Royal Women Conundrum: Who Has to Bow Down or Curtsy to Whom After Queen's Death?
Royal men have no such complicated prescription.
With the death of Queen Elizabeth and the ascension of King Charles III, a swath of royal protocol has been shaken up, re-evaluated, and readjusted, particularly in light of Charles expressing the desire for a "slimmed-down" monarchy. One matter that's causing a bit of drama: Which female members of the Royal Family have to curtsy, and to whom? The Telegraph recently unpacked this potential powder keg.
The Telegraph explains that "royal women are expected to bow and curtsy to one another, popping up and down like whack-a-moles," because of a 2005 document written by the late queen's private secretary. It's called "Precedence of the Royal Family to be Observed at Court," and it delineates precisely where female royals sit, seniority-wise, in relation to each other. Royal men have no such complicated prescription: They just bow to each other everywhere.
Of course, everyone is expected to bow or curtsy to the monarch. It was so under Queen Elizabeth and will continue with King Charles. But Charles's mate caused a bit of a to-do. When Charles married Camilla in 2005, the previous protocol was that everyone would bow or curtsy to her as the wife of the heir to the throne, the Telegraph explains. But Queen Elizabeth mixed things up so that "blood princesses"—those born royal, such as Anne, Alexandra, Beatrice, and Eugenie—were moved ahead of Camilla in the pecking order.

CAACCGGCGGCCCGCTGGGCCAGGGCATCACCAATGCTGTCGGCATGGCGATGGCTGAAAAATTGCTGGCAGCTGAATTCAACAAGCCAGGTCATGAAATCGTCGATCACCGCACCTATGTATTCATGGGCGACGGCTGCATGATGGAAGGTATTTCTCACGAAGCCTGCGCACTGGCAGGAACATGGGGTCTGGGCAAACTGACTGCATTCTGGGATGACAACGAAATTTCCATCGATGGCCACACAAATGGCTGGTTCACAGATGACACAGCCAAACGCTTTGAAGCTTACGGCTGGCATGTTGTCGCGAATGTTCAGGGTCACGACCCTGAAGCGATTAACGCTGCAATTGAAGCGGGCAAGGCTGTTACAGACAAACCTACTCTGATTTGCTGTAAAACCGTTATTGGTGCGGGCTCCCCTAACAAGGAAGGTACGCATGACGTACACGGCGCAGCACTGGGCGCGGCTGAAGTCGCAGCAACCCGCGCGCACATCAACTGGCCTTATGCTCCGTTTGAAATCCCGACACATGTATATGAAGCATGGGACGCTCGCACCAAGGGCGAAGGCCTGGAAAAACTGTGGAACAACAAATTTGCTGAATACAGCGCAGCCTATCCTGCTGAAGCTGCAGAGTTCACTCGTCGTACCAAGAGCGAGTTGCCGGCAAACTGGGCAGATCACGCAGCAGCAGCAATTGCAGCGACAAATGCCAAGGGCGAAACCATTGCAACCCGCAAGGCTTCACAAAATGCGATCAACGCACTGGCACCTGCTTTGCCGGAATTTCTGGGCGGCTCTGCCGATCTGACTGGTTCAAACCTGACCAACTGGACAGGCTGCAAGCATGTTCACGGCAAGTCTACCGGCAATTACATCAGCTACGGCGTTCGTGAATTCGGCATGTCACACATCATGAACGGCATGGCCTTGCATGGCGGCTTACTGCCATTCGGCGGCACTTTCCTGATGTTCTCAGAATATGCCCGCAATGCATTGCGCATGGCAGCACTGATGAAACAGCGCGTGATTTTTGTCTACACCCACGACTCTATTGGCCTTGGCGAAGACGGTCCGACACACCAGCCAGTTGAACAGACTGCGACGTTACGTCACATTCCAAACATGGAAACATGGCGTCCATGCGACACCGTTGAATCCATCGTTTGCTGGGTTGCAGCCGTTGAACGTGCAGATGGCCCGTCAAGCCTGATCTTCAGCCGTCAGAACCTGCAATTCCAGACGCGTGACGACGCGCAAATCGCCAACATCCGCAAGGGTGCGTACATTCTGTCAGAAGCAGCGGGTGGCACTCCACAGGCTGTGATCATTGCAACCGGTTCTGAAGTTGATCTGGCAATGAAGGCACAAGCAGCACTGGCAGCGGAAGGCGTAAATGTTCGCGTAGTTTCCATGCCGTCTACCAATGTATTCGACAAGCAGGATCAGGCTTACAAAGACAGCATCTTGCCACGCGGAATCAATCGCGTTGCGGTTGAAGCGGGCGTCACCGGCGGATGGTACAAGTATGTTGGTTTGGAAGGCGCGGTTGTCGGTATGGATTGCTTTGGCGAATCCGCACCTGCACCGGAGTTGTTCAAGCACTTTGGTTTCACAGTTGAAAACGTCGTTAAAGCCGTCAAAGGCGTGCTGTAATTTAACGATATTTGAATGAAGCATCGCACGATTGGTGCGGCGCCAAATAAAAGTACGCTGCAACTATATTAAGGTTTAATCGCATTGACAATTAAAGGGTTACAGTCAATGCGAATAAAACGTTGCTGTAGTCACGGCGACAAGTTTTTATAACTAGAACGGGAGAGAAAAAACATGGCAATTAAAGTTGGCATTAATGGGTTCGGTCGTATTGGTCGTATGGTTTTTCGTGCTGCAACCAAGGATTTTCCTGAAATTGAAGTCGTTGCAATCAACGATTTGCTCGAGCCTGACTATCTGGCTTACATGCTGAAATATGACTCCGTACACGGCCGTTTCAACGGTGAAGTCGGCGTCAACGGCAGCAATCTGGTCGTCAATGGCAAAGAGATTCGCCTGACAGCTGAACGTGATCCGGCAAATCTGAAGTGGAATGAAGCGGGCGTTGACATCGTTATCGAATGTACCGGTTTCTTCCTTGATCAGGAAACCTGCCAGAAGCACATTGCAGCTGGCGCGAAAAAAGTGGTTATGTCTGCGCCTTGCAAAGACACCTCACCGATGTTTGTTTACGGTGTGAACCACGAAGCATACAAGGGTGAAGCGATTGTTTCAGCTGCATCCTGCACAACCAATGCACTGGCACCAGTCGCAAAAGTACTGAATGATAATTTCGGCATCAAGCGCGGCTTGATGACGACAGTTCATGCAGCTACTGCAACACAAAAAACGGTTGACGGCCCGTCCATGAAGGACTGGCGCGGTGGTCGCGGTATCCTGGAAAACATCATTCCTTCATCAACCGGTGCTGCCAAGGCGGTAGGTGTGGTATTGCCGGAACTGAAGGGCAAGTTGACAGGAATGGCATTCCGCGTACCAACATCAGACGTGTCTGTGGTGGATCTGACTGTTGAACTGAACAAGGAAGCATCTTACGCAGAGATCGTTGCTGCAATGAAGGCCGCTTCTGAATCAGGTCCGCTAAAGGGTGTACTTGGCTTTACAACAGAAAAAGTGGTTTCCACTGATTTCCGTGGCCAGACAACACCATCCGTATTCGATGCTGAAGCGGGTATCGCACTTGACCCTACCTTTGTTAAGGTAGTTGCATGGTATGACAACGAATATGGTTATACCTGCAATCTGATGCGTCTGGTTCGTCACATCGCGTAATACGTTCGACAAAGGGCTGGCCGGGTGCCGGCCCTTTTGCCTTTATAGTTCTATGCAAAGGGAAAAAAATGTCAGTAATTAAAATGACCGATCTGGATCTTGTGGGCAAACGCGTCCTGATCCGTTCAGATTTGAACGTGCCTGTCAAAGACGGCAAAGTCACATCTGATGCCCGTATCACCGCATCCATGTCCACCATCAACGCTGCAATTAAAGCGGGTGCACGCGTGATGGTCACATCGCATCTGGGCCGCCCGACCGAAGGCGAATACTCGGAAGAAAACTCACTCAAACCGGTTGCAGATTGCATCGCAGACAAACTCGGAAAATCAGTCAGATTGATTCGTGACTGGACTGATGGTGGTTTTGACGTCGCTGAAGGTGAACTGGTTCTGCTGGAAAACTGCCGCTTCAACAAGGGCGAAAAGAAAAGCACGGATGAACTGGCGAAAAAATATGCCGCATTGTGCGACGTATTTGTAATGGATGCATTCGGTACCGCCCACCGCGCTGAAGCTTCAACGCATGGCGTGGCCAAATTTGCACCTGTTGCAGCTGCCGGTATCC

Prince William married Kate Middleton in 2012, and she joined the curtsying continuum. Kate was expected to curtsy to blood princesses, such as Anne and Beatrice and Eugenie—but not if she was with her husband.
Although Camilla is rock-solidly married to the British monarch, her ascension makes protocol somewhat fuzzy in a number of ways. First, although her official title is Queen Consort, there are rumors that she will be referred to only as Queen Camilla. She has now vaulted ahead of the blood princesses in curtsying order, she no longer has to curtsy to other Royal Family members, and the others must curtsy to her. But Hello! magazine reported that she will continue to do so when meeting other monarchs as a sign of respect.
There's a new protocol for King Charles's sons and daughters-in-law, Hello! explains. Whenever they first acknowledge the king, Prince William and Prince Harry will be bow, while Kate Middleton and Meghan Markle will be required to curtsy.
But will the entire order be rewritten by Charles, as his mother did? "It would be mistaken to think there has been any edict," a royal source told the Telegraph. "There's a massive in-tray of stuff, and all sorts of titles and patronages to deal with. Plus, the small matter of a coronation to plan."